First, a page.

War veteran's widow directs her anger at the VA - WCAX.COM Local Vermont News, Weather and Sports-

War veteran's widow directs her anger at the VA

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Amy Miner (left) Amy Miner (left)
Kryn Miner Kryn Miner
SOUTH BURLINGTON, Vt. - "He was the type of guy that we would walk in somewhere and an hour later he'd be best friends with everyone," Amy Miner said.

That's how she will remember her husband, Kryn Miner.

But his struggles with post-traumatic stress disorder were too strong to overcome. He was shot by his teenage child after the war vet threatened to kill his family.

Kryn deployed 11 times throughout his 27-year military career, most recently to Afghanistan in 2010 with the Vermont National Guard. That's when his wife says something changed.

"He always had a sense of feeling lost, like he was a failure, a lot of guilt, a lot of suspicion, being a bit paranoid, especially 'cause of the atmosphere he was in a lot when he was overseas," Amy said.

Kryn was diagnosed with PTSD in 2011. He also suffered a traumatic brain injury from a bomb blast that threw him against a wall. And Amy says help was nowhere in sight.

Reporter Shelby Cashman: Do you feel like he got the help that he needed?

Amy Miner: No, I think the VA is a disaster. You know, when he tried to take his life in September we went through the process of waiting in the ER, waiting to see if there was a bed at White River Junction VA. There wasn't a bed, there was a bed, there's not a bed, there is a bed. So after three days in the ER, I said, 'I'm taking my husband out of here whether people like it or not. We're not staying here.'"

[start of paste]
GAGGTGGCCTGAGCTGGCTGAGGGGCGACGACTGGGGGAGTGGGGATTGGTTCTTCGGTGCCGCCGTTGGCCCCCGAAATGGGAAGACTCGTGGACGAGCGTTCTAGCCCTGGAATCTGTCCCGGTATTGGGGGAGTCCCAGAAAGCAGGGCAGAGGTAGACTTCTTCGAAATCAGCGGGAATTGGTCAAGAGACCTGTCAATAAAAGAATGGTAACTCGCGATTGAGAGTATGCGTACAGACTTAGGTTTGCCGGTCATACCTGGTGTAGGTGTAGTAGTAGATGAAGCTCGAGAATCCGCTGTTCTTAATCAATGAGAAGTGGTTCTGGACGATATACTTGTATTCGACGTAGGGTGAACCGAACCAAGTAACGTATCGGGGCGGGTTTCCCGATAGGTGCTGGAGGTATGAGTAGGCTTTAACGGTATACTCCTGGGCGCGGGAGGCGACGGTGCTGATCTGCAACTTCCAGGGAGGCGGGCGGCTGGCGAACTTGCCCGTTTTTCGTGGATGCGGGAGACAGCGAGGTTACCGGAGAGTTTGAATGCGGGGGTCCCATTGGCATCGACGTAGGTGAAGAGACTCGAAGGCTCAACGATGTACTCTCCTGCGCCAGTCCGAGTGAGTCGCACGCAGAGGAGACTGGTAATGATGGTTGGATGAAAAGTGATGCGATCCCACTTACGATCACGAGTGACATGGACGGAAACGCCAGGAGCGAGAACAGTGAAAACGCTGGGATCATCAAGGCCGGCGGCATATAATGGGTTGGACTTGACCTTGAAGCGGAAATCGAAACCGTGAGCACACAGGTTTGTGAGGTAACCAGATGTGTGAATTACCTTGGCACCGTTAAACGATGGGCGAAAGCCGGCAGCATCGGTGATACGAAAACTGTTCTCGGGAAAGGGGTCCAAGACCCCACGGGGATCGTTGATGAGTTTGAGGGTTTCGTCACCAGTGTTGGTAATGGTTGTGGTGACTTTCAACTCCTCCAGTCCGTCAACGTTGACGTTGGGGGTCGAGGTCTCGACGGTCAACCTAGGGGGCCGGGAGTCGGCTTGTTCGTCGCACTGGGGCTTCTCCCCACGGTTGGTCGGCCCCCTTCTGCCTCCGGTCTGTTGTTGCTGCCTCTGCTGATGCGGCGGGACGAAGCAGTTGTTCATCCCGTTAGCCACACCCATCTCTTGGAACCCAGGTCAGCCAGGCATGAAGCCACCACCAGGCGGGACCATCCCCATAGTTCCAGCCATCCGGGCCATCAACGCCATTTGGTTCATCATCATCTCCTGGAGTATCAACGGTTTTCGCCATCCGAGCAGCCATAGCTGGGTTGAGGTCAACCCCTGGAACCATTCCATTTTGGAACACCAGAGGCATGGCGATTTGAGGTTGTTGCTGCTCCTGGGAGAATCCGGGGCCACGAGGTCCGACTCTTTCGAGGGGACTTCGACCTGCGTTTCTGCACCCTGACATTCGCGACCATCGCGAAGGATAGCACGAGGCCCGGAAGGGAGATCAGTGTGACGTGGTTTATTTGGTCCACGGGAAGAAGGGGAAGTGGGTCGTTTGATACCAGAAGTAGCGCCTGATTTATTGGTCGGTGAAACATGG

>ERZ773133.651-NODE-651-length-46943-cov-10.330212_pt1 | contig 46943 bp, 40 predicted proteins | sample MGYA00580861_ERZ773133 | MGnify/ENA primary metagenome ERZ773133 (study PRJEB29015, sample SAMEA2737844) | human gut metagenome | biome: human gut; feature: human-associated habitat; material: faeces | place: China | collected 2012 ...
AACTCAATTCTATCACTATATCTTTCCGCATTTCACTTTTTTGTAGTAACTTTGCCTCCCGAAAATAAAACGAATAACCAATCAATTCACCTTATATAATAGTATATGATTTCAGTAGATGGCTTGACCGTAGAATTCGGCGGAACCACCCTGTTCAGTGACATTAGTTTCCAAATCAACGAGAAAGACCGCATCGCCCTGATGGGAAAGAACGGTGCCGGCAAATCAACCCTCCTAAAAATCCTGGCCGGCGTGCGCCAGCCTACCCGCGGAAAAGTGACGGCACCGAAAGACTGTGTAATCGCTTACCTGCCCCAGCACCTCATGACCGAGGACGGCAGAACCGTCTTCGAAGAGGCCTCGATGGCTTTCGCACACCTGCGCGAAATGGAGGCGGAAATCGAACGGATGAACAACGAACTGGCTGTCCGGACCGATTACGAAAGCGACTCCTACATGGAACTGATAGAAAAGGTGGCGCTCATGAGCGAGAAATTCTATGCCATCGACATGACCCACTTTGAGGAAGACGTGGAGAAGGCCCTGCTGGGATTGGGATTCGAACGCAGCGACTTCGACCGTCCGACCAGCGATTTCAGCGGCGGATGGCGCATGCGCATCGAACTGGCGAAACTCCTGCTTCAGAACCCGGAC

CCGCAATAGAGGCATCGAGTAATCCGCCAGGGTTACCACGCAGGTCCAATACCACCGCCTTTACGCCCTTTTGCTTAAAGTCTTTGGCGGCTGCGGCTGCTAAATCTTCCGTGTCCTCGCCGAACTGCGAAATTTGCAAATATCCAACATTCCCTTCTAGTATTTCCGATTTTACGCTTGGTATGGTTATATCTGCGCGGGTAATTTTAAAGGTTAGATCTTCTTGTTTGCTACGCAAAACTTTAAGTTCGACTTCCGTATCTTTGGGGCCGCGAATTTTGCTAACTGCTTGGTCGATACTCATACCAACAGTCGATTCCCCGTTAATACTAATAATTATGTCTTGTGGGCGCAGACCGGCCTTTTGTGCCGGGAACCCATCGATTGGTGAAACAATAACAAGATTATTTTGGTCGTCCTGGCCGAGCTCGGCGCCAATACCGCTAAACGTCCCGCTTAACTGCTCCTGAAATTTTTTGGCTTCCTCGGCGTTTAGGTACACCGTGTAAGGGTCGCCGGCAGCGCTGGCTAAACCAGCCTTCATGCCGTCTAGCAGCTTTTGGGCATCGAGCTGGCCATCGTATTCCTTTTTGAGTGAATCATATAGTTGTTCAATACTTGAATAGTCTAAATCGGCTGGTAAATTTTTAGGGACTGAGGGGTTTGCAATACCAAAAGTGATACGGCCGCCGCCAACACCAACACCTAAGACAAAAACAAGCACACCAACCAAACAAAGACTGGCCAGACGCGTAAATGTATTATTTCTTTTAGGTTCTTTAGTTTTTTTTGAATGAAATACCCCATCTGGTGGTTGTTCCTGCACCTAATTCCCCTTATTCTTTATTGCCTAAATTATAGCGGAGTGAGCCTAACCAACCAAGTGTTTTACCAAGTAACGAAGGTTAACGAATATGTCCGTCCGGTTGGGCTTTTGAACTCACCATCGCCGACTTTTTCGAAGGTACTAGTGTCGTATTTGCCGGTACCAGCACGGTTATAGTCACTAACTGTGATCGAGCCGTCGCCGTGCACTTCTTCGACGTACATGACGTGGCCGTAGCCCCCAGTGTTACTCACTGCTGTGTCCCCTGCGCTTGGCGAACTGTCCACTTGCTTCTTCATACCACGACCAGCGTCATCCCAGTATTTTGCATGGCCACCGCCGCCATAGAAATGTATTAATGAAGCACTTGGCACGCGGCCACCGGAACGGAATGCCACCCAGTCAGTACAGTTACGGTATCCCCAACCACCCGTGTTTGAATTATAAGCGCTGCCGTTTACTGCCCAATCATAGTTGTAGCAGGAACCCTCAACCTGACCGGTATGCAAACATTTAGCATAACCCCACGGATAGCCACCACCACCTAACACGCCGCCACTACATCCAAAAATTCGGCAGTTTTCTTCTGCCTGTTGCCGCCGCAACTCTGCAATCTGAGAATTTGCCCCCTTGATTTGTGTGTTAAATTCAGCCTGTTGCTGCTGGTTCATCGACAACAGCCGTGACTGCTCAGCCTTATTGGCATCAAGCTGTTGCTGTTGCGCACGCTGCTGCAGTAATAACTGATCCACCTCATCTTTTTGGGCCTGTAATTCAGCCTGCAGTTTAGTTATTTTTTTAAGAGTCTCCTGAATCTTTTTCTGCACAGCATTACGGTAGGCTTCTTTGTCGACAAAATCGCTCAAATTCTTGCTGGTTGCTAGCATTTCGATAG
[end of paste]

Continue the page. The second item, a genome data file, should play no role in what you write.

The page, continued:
Amy says in addition to a lack of space, Kryn dealt with rotating counselors, up to eight in two weeks.

"They told us right to our face, 'We don't have the resources, we don't have the finances, we don't have the staff.' And I said to them, 'I don't really care. My concern is my husband,'" Amy said.

When Amy shared her story with The Associated Press, she was shocked at the military's response.

"She loosely said that there's many veterans who have PTSD and are quite successful," Amy said. "And my response to that is, is she saying the military is OK and thinks it to be a successful number of 22 veterans taking their life every day? Is that successful to them?"

Shelby Cashman: For other families that are struggling with this, what kind of message would you like to give them?

Amy Miner: Don't give up. Don't ever give up on whichever family member is going through this ... We're just trying to get through our day-to-day process of living life. I've lost my best friend. I can't ever see him again. And I can't forgive the VA for that; they've taken him away from me and that's unforgivable.

Amy Miner says she is extremely grateful for the help Kryn and her family got from the Lone Survivor Foundation, both before and after his death. Started by a former Navy SEAL, the foundation works with veterans suffering from PTSD by offering counseling and support services, including a retreat in Texas that Kryn attended. Amy says nothing can bring her husband back, but she will continue to fight for veterans to get the help they need so that more tragedies like this don't happen.

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